Sorry, Felix Arvid Ulf Kjellberg, but PewDiePie is no longer the Most Subscribed Channel on YouTube. That title now belongs to another. And that channel is YouTube.
The world’s most popular online video sharing site’s repository for all its videos relating to its tentpole events (including things like Comedy and Geek Week) skyrocketed past the 24-year-old Swede’s collection of gaming videos earlier this week. YouTube.com/YouTube now boasts no less than 15,361,753 subscribers to YouTube.com/ewDiePie’s 15,129,420.
The drastic ascent of YouTube’s Spotlight Channel can be attributed to two main factors:
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One, the incredible amount of marketing and promotion YouTube has given to its YouTube Music Awards. The channel was home to the live stream of the event and all the subsequent “live music videos” (from the likes of Eminem, Lady Gaga, and more) shot and/or creatively directed by Spike Jonze.
And two, YouTube has been autosuggesting new YouTube users to subscribe to its owned and operated channels (in addition to the channels of popular YouTubers) for the past several months.
Here’s what the signup process looks like for those creating a new YouTube account:
First, there’s a “Welcome” pop up that suggests different categories of programming in which the new user may be interested. Each category contains a number of channels.
New users can simply click on a category to highlight that category. Once that user has selected all the categories he or she would like to explore, he or she clicks on the “Next” button and is taken to the next step in the process below.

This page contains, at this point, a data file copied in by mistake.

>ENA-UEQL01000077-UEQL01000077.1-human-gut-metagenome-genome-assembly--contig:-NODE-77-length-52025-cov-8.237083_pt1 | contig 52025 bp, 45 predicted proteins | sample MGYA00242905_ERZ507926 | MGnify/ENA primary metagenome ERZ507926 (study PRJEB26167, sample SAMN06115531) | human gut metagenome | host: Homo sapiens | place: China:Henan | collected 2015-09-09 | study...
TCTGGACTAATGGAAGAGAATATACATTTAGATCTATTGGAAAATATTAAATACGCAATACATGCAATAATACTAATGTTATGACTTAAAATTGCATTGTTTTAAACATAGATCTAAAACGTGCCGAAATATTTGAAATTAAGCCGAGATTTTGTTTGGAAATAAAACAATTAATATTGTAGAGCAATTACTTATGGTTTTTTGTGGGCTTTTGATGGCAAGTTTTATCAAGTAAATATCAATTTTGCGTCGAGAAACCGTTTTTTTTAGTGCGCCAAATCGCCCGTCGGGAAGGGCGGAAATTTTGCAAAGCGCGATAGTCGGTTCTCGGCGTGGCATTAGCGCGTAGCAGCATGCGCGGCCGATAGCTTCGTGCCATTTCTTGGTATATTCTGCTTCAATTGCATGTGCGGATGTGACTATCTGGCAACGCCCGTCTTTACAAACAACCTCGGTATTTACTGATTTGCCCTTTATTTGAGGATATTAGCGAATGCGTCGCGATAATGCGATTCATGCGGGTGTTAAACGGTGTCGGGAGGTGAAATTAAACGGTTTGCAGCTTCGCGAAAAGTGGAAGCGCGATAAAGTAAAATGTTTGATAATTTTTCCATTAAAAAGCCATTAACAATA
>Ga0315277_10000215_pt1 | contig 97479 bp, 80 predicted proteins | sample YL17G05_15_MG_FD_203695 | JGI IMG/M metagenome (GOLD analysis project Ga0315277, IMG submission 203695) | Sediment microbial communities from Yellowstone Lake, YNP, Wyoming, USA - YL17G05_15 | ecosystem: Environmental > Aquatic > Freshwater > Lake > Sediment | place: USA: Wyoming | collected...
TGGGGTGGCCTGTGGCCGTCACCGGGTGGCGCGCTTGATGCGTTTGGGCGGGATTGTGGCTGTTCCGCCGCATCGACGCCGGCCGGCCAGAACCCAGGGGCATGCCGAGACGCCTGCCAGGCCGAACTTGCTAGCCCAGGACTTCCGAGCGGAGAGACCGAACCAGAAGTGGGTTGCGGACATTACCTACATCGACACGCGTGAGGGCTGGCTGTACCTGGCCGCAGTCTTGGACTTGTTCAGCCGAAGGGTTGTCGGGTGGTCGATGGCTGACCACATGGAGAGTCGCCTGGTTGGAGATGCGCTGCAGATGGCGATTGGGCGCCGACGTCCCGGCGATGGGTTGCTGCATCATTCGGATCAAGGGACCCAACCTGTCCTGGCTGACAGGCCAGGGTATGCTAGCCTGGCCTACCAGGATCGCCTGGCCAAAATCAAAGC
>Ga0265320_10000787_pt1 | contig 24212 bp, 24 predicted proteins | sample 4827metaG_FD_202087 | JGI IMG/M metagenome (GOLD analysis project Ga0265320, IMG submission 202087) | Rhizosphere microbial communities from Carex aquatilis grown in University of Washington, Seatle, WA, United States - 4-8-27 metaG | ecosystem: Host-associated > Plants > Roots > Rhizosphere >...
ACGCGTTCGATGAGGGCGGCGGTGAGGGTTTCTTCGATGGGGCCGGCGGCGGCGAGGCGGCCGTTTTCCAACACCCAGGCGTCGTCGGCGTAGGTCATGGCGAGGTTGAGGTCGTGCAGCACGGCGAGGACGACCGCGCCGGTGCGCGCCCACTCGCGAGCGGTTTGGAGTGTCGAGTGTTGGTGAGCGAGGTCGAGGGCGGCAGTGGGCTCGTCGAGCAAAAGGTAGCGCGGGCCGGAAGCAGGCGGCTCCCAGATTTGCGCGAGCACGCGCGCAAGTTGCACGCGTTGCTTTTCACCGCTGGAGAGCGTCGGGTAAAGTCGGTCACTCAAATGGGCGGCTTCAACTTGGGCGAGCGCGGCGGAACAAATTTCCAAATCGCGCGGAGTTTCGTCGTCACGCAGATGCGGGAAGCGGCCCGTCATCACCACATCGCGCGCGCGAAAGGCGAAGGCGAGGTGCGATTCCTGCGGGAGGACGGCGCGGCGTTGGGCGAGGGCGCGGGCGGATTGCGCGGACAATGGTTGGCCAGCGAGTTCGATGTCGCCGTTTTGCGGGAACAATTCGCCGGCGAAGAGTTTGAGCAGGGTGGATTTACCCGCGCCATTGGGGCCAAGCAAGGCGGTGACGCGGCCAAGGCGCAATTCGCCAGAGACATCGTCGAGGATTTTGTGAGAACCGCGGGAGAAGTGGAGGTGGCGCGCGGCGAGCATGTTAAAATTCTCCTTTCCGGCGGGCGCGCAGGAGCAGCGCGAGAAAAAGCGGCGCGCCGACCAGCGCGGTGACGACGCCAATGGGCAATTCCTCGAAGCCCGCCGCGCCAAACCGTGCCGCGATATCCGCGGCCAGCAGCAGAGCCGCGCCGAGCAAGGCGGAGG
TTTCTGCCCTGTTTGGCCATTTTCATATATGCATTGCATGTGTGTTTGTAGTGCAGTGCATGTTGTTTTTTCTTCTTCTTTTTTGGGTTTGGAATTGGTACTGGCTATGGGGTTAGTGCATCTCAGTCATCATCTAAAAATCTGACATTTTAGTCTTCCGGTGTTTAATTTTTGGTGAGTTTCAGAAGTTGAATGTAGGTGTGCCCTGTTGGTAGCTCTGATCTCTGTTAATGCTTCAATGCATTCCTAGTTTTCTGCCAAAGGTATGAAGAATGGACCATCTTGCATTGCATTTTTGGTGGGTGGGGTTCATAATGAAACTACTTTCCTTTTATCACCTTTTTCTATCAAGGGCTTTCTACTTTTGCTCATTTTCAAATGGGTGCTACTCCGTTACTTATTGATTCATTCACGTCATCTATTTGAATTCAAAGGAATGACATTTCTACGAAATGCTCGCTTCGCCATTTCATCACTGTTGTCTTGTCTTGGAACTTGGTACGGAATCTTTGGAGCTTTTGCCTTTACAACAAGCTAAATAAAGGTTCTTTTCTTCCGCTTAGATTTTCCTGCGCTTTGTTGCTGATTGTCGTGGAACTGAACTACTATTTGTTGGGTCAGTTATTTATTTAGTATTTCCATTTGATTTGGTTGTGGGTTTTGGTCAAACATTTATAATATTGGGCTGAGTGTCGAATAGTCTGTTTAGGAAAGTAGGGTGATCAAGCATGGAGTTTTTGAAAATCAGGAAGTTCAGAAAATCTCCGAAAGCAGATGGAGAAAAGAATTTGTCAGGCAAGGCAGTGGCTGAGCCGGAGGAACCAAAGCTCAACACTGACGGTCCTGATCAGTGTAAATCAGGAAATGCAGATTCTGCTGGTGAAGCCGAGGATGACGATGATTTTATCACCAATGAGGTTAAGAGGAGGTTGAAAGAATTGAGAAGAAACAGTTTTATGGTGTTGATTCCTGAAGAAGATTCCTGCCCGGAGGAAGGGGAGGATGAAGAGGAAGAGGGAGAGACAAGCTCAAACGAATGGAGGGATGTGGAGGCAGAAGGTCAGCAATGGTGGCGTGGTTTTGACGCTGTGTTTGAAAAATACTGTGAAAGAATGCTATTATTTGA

Finally, users are given a selection of channels to which they can individually subscribe based on their previous category selections. All the channels are pre-selected and a new user must de-select a specific channel if it’s something to which he or she doesn’t want to subscribe. The “Channels from the best of YouTube” category is pre-selected and – in all of our testing – automatically shows up at this stage. Once the new user clicks “Save”, he or she will be subscribed to every channel with a check mark.
As YouTube adds to its one billion unique visitors every month and converts more and more of those visitors into new users, it’s no wonder the subscription numbers on its own channels are increasing at an incredibly fast rate. It makes sense, too. Of course YouTube would want to do all in its power (without being too overbearing or burdensome) to promote and publicize its own offerings, especially as it starts to produce more high-profile events. If even a small percentage of those passive subscribers see the links in their feed and tune into YouTube produced or promoted videos, it can add tens of thousands (if not hundreds of thousands) of views. That’s beneficial for brands like Kia (who sponsored the YTMAs) and creators like Felicia Day, Chester See, Freddie Wong, (who all participated in YouTube’s Geek Week) and more.
Hopefully, YouTube will use its power as the #1 Most Subscribed Channel to continue to promote creators and events both big and small. And here’s to PewDiePie for holding onto that #1 spot on the Most Subscribed list for 10 weeks with grace and aplomb. And rest assured, Felix, you’re still the #1 Most Subscribed User-Generated Channel on YouTube (until we can think of a better title).
“Subscribe” pillow and photo by iJustine.